Question about 1987 Jeep Cherokee

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1987 Cherokee does not start - rolls only

I have replaced the alternator, ignition coil, ignition control module, crank position sensor - to no avail. What else could it be?

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Fuel- Do you hear the fuel pump kick on when you just turn the key to on?
Have you tried forcing some (ignitable) spray such as WD-40 into the intake? Is you gas gauge working ok?

Air- Any vacuum lines disconnected? Air filter in good shape?

Spark- did you pull the plugs to make sure you didn't have any serious build-up?

I'm not sure why you replaced some of the components you did. Alternators are to replaced when your battery is not receiving a charge while the engine is running. Crank position sensors tend to be a culprit when it takes more than one crank to start.

Posted on Jan 17, 2009

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You probably need a new starter

Posted on Jan 17, 2009

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Back to basics.. it turns over? starting system is ok... does it have fuel? does it have spark? is it getting air?....many many vacuum lines in that year model ..any many could be compromised...waft carb cleaner through intake to see if it lights up... check for spark if not .... then continue with compression test for engine internal health and timing issues... too many things to list here.... good luck adn avdive

Posted on Jan 17, 2009

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1 Answer

Where is the camshaft sensor on 2005 Colorado Z71 5 cyl


The cam sensor (which this engine has two of ) wouldn't think that was the problem . Maybe the crankshaft position sensor ,possibly ! Your problem could be caused by a lot of thing's , coolant sensor going bad ,.
Powertrain Control Module (PCM)
The powertrain control module (PCM) controls all ignition system functions, and constantly corrects the spark timing. The PCM monitors information from various sensor inputs that include the following:
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During normal operation, the powertrain control module (PCM) controls all ignition functions. If either the crankshaft position (CKP) or the camshaft position (CMP) sensor signal is lost, the engine will continue to run because the PCM will default to a limp-home mode using the remaining sensor input. Each coil is internally protected against damage from excessive voltage. If one or more coils were to fail in this manner, a misfiring condition would result. DTCs are available to accurately diagnose the ignition system with a scan tool.
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Replaced cps,distributer(cap,rotor,cam position sensor)checked coil good still no spark,replaced coil wire and plugs is the computer next?ignition control module is in the pcm i think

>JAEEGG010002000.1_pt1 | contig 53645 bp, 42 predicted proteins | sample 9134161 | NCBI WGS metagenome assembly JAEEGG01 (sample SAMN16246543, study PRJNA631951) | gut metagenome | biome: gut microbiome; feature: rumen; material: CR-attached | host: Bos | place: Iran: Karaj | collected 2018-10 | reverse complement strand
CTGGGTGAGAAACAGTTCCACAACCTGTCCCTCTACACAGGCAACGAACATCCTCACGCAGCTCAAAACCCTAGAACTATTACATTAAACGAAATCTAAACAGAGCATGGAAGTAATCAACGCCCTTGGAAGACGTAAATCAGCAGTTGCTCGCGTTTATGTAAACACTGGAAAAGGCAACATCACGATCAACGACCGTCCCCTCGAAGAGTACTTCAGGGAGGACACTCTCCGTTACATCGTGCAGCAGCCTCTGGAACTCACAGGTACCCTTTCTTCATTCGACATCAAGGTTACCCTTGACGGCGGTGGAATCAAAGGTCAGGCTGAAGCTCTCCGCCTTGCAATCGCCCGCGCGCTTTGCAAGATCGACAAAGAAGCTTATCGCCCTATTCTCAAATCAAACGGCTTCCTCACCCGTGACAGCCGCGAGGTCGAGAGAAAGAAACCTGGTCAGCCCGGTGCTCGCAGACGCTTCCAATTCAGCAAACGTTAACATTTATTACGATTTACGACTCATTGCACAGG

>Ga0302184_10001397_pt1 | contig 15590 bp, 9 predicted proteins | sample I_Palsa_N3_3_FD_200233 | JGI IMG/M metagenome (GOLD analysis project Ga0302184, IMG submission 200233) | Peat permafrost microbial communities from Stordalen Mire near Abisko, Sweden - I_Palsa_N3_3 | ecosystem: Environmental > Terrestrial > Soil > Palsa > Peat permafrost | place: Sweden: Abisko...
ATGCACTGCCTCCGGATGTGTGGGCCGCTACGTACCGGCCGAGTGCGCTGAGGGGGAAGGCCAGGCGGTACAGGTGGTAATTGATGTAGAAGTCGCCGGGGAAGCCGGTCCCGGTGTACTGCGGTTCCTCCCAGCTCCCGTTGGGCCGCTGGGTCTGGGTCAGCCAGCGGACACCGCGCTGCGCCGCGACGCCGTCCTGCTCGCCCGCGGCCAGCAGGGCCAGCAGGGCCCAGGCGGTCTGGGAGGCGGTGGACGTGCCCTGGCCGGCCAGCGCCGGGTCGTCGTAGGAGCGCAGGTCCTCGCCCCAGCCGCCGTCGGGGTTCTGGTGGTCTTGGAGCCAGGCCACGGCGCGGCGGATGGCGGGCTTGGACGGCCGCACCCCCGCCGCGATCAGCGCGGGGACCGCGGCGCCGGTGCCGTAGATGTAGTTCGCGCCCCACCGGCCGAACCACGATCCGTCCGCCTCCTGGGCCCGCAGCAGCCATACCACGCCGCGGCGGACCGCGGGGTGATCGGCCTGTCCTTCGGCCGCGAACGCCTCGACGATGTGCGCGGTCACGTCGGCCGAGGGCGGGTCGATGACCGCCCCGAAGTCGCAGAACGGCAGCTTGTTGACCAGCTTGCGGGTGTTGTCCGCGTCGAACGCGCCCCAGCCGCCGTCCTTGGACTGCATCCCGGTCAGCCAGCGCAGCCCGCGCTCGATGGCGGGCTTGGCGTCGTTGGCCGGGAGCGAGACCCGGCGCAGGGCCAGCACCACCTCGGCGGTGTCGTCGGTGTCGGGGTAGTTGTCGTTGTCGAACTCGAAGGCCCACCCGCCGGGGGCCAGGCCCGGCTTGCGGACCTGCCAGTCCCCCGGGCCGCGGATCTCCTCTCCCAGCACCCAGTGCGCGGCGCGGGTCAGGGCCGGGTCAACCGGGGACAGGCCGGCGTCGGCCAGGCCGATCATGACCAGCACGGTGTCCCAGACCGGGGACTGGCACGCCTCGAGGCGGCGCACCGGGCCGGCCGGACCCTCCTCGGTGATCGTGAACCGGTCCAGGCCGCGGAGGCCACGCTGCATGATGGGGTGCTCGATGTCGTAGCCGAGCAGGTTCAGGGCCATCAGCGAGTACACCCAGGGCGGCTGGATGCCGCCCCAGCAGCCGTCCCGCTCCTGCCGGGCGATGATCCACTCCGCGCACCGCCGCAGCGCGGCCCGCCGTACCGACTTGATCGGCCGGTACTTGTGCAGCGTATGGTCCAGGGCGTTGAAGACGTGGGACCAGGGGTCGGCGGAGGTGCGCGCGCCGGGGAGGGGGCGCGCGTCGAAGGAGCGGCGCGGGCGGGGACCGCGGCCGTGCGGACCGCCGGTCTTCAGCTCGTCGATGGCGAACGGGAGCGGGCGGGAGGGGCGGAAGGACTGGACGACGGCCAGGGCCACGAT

If the check engine light does NOT come on when cranking at the times when it won't start, then your ECU is in need of repair. The engine will only start after the check engine light comes on and the ecu is what controls that. It's likely going bad, causing the delayed start problem typical of early 90's jeeps. Repair or replacement services for your jeep ECU are available on ebay.

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The ignition engine speed sensor input signal to Powertrain Control Module (PCM) or Electronic Control Module (ECM) is continuously monitored. The test fails when the signal indicates that 2 successive erratic profile ignition pickup (PIP) pulses occurred.

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The P0320 code is triggered when 2 successive erratic PIP pulses are detected.

Possible Causes:
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Possible Solutions:
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1 Answer

Wont start and getting no spark


If the charging system is not putting out the required voltage, is it the alternator or the regulator? Full fielding the alternator to bypass the regulator should tell you if it is working correctly. Or, take the alternator to a parts store and have it bench tested. If the charging voltage goes up when the regulator is bypassed, the problem is the regulator (or the engine computer in the case of computer-regulated systems). If there is no change in output voltage, the alternator is the culprit.

When the engine cranks normally but won't start, you need to check ignition, fuel and compression. Ignition is easy enough to check with a spark tester or by positioning a plug wire near a good ground. No spark? The most likely causes would be a failed ignition module, distributor pickup or crankshaft position (CKP) sensor.

A tool such as an Ignition System Simulator can speed the diagnosis by quickly telling you if the ignition module and coil are capable of producing a spark with a simulated timing input signal. If the simulated signal generates a spark, the problem is a bad distributor pickup or crankshaft position sensor. No spark would point to a bad module or coil. Measuring ignition coil primary and secondary resistance can rule out that component as the culprit.

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2 Answers

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I would be thinking that there is a good chance that you need to be checking out replacing the computer, if you aren't getting any communication with the proper scan tool then the computer isn't communicating with anything in the vehicle...... I would have guessed first off that the ignition control module might be bad but that is obviously part of the computer also, I would be looking in that direction.

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